Minaret in Patriarchs Cave in Hebron, Israel.

By James Marlow

For the first time ever, the twenty-one-member World Heritage Committee inscribed the religious site, the Cvave of the Patriarchs and Hebron’s Old Town to the “State of Palestine.”
In a secret ballot, twelve countries voted in favour, three against and six abstained.
Israel’s Ambassador to the UNESCO, Carmel Shama HaCohen took out his cell phone in response and said, “Mr. Chairman. It’s my plumber in my apartment in Paris. There is a huge problem in my toilet and it is much more important than the decision you just adopted.”
Palestinian Ambassador Elias Sanbar thanked the nations who had supported his government’s third inscription on the list of World Heritage in Danger, since it was recognized as member state of UNESCO in 2011.
“The Palestinian state is sovereign even though it is under occupation. It is acting within its full rights when it takes the initiative to nominate this city for inscription on the World Heritage List – this city which is on its territory”, Sanbar said. Further, in his delusional mind he added, “I do think the message is clear but also a reminder is called for – my lands are the only lands in the whole world which are sacred to all three monotheistic religions.”
As Sanbar continued to spurt out a re-writing of history he said, “We have a shared tradition of pluralism which extends back centuries and which calls for empathy and solidarity.” Sadly he made no mention of the fact that when the Jordanians took over Hebron and Jerusalem in 1948 there was no empathy for the Jewish people who were refused to even visit these sites.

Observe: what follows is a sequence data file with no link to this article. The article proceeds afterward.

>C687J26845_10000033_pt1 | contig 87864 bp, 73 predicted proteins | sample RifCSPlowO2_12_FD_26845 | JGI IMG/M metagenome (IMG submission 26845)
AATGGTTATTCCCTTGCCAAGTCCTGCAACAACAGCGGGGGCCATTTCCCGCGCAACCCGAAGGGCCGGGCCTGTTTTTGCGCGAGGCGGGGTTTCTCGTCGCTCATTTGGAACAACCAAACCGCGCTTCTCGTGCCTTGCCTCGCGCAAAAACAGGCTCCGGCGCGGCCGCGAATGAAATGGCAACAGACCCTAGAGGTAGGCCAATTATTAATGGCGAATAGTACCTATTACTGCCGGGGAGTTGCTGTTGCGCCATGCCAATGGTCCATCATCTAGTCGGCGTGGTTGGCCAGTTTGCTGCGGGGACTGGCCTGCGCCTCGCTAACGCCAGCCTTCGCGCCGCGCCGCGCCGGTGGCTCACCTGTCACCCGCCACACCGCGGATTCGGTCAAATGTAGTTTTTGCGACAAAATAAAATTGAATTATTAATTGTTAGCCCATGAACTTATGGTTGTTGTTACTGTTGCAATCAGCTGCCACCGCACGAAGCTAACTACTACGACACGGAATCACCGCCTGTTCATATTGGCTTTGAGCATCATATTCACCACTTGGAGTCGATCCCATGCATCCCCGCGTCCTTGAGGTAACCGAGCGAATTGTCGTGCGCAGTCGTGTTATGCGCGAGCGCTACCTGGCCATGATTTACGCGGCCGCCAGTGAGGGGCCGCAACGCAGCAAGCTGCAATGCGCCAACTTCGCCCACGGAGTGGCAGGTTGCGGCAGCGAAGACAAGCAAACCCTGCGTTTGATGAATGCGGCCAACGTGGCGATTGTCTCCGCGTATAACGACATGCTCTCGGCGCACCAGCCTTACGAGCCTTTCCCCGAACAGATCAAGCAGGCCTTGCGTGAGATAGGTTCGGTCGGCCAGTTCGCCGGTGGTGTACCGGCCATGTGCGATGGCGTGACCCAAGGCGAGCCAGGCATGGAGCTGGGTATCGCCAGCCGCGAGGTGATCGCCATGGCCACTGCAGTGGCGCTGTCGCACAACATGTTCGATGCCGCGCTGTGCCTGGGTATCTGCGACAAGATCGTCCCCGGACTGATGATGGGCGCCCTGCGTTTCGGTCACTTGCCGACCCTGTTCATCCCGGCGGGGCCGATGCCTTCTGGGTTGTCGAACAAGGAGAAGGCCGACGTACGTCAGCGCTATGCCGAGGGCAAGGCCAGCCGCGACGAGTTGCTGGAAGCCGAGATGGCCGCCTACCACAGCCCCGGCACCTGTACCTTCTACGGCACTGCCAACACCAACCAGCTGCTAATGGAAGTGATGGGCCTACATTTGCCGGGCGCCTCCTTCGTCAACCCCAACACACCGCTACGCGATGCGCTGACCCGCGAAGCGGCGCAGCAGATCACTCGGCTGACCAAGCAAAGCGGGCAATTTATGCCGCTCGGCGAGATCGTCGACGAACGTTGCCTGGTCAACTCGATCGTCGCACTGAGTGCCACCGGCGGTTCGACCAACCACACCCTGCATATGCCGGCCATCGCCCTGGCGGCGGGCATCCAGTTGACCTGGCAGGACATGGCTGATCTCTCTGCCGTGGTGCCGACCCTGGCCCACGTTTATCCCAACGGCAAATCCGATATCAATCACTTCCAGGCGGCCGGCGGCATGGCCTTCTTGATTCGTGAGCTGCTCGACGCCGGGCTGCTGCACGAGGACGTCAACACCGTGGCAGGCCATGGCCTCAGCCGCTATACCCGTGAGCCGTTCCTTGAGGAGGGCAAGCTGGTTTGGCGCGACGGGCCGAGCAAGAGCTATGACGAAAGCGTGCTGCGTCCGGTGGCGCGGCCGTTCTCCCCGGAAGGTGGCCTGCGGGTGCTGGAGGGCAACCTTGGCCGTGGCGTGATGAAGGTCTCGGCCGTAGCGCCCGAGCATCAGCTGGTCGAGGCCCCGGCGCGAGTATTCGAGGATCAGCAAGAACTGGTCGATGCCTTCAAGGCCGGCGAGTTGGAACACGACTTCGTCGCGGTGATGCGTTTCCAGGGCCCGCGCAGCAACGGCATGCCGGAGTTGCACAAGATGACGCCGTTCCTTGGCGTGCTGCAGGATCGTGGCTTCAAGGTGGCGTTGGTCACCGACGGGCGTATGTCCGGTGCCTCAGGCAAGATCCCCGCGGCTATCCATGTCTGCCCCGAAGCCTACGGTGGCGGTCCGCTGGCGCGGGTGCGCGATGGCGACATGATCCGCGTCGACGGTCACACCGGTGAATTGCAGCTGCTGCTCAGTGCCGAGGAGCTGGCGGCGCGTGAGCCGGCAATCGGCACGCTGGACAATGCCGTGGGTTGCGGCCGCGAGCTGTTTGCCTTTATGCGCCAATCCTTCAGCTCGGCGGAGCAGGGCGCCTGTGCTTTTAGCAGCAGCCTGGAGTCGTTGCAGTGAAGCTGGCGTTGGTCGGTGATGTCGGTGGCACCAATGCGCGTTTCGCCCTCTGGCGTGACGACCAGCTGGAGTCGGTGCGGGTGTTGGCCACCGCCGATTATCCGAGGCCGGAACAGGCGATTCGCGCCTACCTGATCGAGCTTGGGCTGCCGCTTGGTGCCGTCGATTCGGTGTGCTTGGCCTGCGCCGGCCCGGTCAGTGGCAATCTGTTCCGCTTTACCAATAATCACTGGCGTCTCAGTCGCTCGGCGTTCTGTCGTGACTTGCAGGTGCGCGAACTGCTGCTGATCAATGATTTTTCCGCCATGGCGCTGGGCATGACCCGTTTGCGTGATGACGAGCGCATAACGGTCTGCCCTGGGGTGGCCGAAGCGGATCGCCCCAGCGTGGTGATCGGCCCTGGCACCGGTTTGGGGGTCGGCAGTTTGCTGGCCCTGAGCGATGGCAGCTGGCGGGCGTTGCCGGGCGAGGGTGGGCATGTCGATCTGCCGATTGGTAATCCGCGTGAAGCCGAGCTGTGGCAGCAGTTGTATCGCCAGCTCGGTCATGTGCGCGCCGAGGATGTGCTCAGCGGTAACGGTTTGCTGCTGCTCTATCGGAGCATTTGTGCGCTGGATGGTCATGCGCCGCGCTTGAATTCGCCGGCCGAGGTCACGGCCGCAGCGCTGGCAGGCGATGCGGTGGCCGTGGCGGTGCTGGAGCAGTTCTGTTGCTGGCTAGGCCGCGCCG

The bulk of the Palestinian Authority’s proposal to the World Heritage Committee focused on the Hebron’s Islamic history in its Old Town, starting from the Mamluk period in 1250 and through the Ottoman Empire which collapsed during World War I.
Located in the heart of Hebron’s Old Town the cave, where the three Biblical patriarchs and matriarchs are buried after the land was purchased by Abraham, houses both Jewish sanctuaries of worship and the Ibrahimi mosque. It is Judaism’s second-holiest site and Islam’s fourth. The structure built over the cave dates back to the Herodian era.
Palestinian Authority Foreign Minister Riyad al-Maliki praised the outcome in a statement: “This vote is considered a success in the diplomatic battle Palestine is fighting on all fronts.”
Of course Al-Maliki could not resist a gloat and said, “Despite the heated Israeli campaign, spreading of lies, the distortion and falsification of facts regarding Palestinian rights, the world approved our right to register Hebron and the Ibrahimi Mosque under Palestinian sovereignty and as world heritage sites.”
Education Minister Naftali Bennett said that Israel will not resume its cooperation with UNESCO so long as it remains a political tool, rather than professional organization.
Chairperson of Israeli party Yesh Atid Yair Lapid responded, saying, “UNESCO’s decision to recognize the Cave of Patriarchs as a Palestinian heritage site is a despicable falsification of history. Does UNESCO not believe that the Bible is heritage? It’s a decision that at best stems from utter ignorance and at worst from hypocrisy and antisemitism.”